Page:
RE: [SI-LIST] : Interesting theoretical questions

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From: Jian Zheng ([email protected])
Date: Mon Nov 01 1999 - 17:29:08 PST

Following are my answers to the questions (check keyword ANSWER in the
following attached context):

Jian-X. Zheng, Ph.D
Zeland Software, Inc., 39676 Mission Blvd., Fremont, CA 94539, U.S.A.
Tel: 510-797-8109, Fax: 510-797-8241, Web:
Special Announcement: (1) We will be offering a training class on using the
IE3D/FIDELITY on December 2 and 3 of 1999. Please check our web site for
more information. (2) IE3D 6.0 is released. The IE3D 6.0 will be about
50-300% faster than the IE3D 5.X. If you have the ZELAND.EXE 5.2, you will
be able to use the IE3D 6.0. (3) IE3D 7.0 beta should be released before
December 1999. It is a big step from IE3D 6.0 according to its optimization
capability. It has the implementation of symbolic optimization goals. It
also features integrated IE3D+CURVIEW+PATTERNVIEW for automated pattern
calculation and pattern optimization. Interested IE3D users can request the
IE3D 7.0B for a try after it is released.
> -----Original Message-----
> From: [email protected]
> [mailto:[email protected]]On Behalf Of subas
> Sent: Monday, November 01, 1999 4:24 PM
> To: '[email protected]'
> Subject: [SI-LIST] : Interesting theoretical questions
> Hi all,
> I have some theoretical questions regarding high frequency signals:
> 1) What is the maximum frequency you can generate electronically by our
> current technology (GaAs???)? Can we have an oscillator that can oscillate
> in the frequency of the visible light, for example?

ANSWER: For planar circuits (PCB or millimeter wave IC), from what I know,
people can produce circuits as high as 100-400 GHz. It is not easy to go to
much higher. The reason for it is that the frequency is limited by the
substrate thickness for the GaAs circuits. Some people may be using
substrate as thin as 25 microns. For 25 micron thick substrate, the maximum
frequency you can go is about 300 GHz. When the substrate gets thin, the
GaAs circuits become fragile and it is very hard to process. The 2nd problem
involved is the high metallic loss.

To go to higher frequency, people have to use optical waveguide such as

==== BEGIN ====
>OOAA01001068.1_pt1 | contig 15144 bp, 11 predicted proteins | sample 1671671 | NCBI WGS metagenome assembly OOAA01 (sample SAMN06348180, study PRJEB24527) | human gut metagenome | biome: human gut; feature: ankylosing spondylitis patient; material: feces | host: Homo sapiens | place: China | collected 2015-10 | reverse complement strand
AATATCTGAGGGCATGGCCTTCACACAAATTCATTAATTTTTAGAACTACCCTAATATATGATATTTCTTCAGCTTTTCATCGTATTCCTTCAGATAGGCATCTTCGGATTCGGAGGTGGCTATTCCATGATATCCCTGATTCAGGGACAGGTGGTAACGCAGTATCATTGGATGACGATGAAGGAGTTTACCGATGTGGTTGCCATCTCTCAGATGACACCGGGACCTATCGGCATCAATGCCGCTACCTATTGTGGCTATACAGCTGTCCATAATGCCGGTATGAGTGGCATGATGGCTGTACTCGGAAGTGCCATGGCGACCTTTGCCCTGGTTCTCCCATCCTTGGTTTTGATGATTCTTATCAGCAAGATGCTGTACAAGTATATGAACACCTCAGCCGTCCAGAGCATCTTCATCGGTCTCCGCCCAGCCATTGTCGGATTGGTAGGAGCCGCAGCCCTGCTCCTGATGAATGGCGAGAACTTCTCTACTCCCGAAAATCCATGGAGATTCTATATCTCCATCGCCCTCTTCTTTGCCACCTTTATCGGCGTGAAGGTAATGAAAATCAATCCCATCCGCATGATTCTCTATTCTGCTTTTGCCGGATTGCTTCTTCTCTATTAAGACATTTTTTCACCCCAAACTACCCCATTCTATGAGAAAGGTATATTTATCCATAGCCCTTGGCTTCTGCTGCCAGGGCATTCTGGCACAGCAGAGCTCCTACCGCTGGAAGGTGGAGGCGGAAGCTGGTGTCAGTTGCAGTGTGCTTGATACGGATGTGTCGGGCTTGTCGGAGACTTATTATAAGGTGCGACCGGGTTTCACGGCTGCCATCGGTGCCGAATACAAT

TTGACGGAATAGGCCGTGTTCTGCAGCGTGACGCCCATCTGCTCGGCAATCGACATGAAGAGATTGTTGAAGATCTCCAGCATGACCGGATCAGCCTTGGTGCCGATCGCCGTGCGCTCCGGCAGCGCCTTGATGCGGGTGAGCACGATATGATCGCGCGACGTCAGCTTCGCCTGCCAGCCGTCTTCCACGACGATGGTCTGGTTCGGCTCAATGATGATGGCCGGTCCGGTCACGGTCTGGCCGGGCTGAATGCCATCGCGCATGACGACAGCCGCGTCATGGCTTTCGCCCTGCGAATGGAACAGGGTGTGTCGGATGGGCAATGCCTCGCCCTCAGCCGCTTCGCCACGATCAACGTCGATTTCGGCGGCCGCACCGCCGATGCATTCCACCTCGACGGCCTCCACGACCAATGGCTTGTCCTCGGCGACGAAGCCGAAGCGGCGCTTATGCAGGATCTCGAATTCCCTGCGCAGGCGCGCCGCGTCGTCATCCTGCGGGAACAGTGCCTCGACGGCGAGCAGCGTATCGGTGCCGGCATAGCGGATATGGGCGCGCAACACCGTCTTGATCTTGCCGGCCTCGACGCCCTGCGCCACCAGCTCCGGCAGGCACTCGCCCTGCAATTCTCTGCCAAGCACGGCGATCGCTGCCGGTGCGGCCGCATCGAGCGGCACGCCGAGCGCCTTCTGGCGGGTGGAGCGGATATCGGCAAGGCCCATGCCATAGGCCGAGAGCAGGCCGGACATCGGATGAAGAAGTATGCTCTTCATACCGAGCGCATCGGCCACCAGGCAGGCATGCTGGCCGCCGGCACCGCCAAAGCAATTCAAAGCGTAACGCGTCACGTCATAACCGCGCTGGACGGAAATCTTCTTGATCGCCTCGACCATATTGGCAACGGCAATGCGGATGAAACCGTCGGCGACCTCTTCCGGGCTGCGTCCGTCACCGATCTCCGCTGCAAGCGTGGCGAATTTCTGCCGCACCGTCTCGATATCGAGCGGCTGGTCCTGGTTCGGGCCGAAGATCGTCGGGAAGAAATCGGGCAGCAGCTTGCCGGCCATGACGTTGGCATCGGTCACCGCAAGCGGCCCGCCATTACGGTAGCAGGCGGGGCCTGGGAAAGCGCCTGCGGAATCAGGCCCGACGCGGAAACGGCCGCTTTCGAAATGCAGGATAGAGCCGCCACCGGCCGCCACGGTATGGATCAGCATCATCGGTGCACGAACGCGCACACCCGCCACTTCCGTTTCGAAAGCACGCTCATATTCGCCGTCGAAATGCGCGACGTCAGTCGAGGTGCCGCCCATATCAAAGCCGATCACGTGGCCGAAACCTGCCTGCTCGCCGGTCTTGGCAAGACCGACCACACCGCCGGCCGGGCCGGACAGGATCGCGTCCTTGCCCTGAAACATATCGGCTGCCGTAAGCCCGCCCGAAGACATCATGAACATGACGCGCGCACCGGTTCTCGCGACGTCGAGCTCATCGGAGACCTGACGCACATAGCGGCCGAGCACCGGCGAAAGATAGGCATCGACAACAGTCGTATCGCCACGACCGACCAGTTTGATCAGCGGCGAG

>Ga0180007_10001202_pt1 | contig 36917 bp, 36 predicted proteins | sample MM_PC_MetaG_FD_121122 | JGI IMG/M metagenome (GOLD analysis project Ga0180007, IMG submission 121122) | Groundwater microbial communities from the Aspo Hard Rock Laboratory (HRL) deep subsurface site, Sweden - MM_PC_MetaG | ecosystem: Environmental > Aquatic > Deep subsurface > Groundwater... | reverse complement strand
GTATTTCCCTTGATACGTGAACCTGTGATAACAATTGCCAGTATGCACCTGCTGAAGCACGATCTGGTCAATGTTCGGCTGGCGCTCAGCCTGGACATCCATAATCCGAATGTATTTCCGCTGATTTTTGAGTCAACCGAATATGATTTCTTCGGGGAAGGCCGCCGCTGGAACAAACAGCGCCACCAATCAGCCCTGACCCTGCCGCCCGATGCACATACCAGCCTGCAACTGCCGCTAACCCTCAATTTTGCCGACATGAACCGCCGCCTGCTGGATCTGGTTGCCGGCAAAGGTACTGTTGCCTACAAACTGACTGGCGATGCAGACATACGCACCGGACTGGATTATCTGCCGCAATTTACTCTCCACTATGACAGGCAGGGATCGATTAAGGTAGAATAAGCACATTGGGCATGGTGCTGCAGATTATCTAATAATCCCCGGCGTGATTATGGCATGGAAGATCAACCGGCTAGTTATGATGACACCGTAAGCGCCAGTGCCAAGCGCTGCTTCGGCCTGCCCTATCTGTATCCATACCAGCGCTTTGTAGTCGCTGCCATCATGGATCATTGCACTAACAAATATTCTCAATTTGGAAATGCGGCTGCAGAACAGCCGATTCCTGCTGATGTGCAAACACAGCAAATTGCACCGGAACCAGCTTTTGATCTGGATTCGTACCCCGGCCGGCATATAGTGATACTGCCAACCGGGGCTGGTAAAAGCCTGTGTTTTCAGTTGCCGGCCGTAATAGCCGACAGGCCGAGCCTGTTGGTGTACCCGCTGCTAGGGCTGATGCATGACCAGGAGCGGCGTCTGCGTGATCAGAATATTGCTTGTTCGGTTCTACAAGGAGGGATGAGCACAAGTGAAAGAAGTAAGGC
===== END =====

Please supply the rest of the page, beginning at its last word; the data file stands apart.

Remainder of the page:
optical fibers.

> 2) The way light gets reflected from a metal (silver in a mirror)
> is that it
> first induces current (as a receiving antenna) and again radiates (as a
> transmitting antenna) the EM wave instantly so that we get the impression
> that the light is being reflected by the metal surface. Then how come
> different metals can have different colors (gold - yellow) when we expect
> them all to reflect light of all colors?

ANSWER: At low frequency (compared to the frequency of light), plane waves
hits the metal and will get total reflection from the metal. At high
frequency, it is not true. How big a reflection is depends upon the complex
permittivity (EPS):

EPS = EPSr - j SIGMA / ( OMEGA * EPS0 )

EPSr is the relative permittivity of the material. SIGMA is the conductivity
of the material. OMEGA is the angular frequency. EPS0 is the permittivity in
free space: (8.86e-12).

Typical copper's EPSr is about 1 and SIGMA = 5.8e7 s/m. At 1 MHz, we have,

EPS = 1 - j 5.8e7 / ( 2.0 * 3.14159 * 1.0e6 * 8.86e-12 )=1-j1.042e+12

The refraction coefficient N is:

N = SQRT(EPS) = 7.2e+5 - j 7.2e+5

When light hit the copper, the reflection coefficient is:

(1-N)/(1+N)and it is almost -1.

At light frequency, the wavelength is about 7.0e-6 m. The frequency should
be 4.0e+5 GHz (or 4.0e+14 Hz). Assuming the EPSr and SIGMA do not change, we
still have,

EPS = 1 - j 5.8e+7 / ( 2.0 * 3.14159 * 4.0e+14 * 8.86e-12) = 1-j2600.

N = SQRT(EPS) = 36 - j 36.

The reflection coefficient is still high. However, it is quite different
from -1. With increased frequency, normally the SIGMA should decrease. The
reflection from metal should be significantly lower than the total
reflection, and it will differ with different frequencies. I think that is
the reason why we will have differnt colors, at least from the
electromagnetic point of view.

> 3) Has there been any computer made without any clocks (asynchronous)? How
> fast is this computer?

ANSWER: I have no idea about it. However, it seems to me it is impossible.
For a computer without a clock, it has to be analog. When I was in school, I
learnt that there were analog computers. However, you can not guarantee the
accuracy because analog signals are affected by noise. In order to guarantee
the accuracy, we have to digitize the signals. When we digitize it, we
should need the clocks for synchronization.

> 4) Why is optical computing getting no where? Is this because lasers are
> expensive? Or because of the lack of fast optical switch ( any non-linear
> optical device)?

ANSWER: I think it is more of the minimization and integration of optical

> Thank you very much.
> Subas
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